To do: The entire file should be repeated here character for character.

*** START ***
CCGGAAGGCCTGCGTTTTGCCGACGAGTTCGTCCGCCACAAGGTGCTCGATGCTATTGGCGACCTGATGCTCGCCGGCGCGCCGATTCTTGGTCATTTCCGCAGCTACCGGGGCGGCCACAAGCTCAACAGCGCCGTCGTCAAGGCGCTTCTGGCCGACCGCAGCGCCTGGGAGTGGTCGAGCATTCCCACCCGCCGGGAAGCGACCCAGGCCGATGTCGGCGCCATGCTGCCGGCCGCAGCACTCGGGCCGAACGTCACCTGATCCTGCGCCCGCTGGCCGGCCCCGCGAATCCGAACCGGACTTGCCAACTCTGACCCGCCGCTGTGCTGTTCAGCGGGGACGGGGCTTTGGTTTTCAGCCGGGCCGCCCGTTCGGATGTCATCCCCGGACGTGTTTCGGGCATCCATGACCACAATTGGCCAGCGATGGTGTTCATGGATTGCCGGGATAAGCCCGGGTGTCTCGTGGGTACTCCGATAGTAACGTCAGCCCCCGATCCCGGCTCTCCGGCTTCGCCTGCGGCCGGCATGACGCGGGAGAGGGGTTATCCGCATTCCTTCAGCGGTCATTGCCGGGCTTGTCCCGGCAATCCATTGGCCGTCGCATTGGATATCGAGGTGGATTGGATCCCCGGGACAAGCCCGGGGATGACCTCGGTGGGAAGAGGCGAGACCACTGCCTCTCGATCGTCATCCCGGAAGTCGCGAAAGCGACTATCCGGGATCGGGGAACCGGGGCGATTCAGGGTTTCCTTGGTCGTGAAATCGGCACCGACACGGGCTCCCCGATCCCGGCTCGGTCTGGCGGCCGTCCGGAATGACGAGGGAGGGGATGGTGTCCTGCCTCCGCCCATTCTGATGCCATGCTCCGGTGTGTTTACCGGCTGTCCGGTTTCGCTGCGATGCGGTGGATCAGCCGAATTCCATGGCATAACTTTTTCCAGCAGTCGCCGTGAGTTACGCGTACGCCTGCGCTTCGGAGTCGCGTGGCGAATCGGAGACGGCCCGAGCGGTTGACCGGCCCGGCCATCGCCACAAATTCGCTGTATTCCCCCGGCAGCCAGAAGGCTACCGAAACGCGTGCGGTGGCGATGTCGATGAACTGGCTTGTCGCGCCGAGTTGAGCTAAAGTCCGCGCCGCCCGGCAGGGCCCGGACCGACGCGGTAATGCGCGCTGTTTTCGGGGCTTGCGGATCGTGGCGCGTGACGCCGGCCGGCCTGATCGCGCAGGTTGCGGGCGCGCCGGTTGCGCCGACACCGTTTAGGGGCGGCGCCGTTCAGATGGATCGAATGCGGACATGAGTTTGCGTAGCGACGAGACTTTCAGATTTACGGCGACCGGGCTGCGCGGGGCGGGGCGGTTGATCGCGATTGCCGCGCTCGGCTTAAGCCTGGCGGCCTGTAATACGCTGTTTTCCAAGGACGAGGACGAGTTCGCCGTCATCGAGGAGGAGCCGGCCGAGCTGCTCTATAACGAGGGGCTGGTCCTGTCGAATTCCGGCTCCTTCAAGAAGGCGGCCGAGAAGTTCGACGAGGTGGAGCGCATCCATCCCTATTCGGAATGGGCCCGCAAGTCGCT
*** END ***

CCGGAAGGCCTGCGTTTTGCCGACGAGTTCGTCCGCCACAAGGTGCTCGATGCTATTGGCGACCTGATGCTCGCCGGCGCGCCGATTCTTGGTCATTTCCGCAGCTACCGGGGCGGCCACAAGCTCAACAGCGCCGTCGTCAAGGCGCTTCTGGCCGACCGCAGCGCCTGGGAGTGGTCGAGCATTCCCACCCGCCGGGAAGCGACCCAGGCCGATGTCGGCGCCATGCTGCCGGCCGCAGCACTCGGGCCGAACGTCACCTGATCCTGCGCCCGCTGGCCGGCCCCGCGAATCCGAACCGGACTTGCCAACTCTGACCCGCCGCTGTGCTGTTCAGCGGGGACGGGGCTTTGGTTTTCAGCCGGGCCGCCCGTTCGGATGTCATCCCCGGACGTGTTTCGGGCATCCATGACCACAATTGGCCAGCGATGGTGTTCATGGATTGCCGGGATAAGCCCGGGTGTCTCGTGGGTACTCCGATAGTAACGTCAGCCCCCGATCCCGGCTCTCCGGCTTCGCCTGCGGCCGGCATGACGCGGGAGAGGGGTTATCCGCATTCCTTCAGCGGTCATTGCCGGGCTTGTCCCGGCAATCCATTGGCCGTCGCATTGGATATCGAGGTGGATTGGATCCCCGGGACAAGCCCGGGGATGACCTCGGTGGGAAGAGGCGAGACCACTGCCTCTCGATCGTCATCCCGGAAGTCGCGAAAGCGACTATCCGGGATCGGGGAACCGGGGCGATTCAGGGTTTCCTTGGTCGTGAAATCGGCACCGACACGGGCTCCCCGATCCCGGCTCGGTCTGGCGGCCGTCCGGAATGACGAGGGAGGGGATGGTGTCCTGCCTCCGCCCATTCTGATGCCATGCTCCGGTGTGTTTACCGGCTGTCCGGTTTCGCTGCGATGCGGTGGATCAGCCGAATTCCATGGCATAACTTTTTCCAGCAGTCGCCGTGAGTTACGCGTACGCCTGCGCTTCGGAGTCGCGTGGCGAATCGGAGACGGCCCGAGCGGTTGACCGGCCCGGCCATCGCCACAAATTCGCTGTATTCCCCCGGCAGCCAGAAGGCTACCGAAACGCGTGCGGTGGCGATGTCGATGAACTGGCTTGTCGCGCCGAGTTGAGCTAAAGTCCGCGCCGCCCGGCAGGGCCCGGACCGACGCGGTAATGCGCGCTGTTTTCGGGGCTTGCGGATCGTGGCGCGTGACGCCGGCCGGCCTGATCGCGCAGGTTGCGGGCGCGCCGGTTGCGCCGACACCGTTTAGGGGCGGCGCCGTTCAGATGGATCGAATGCGGACATGAGTTTGCGTAGCGACGAGACTTTCAGATTTACGGCGACCGGGCTGCGCGGGGCGGGGCGGTTGATCGCGATTGCCGCGCTCGGCTTAAGCCTGGCGGCCTGTAATACGCTGTTTTCCAAGGACGAGGACGAGTTCGCCGTCATCGAGGAGGAGCCGGCCGAGCTGCTCTATAACGAGGGGCTGGTCCTGTCGAATTCCGGCTCCTTCAAGAAGGCGGCCGAGAAGTTCGACGAGGTGGAGCGCATCCATCCCTATTCGGAATGGGCCCGCAAGTCGCT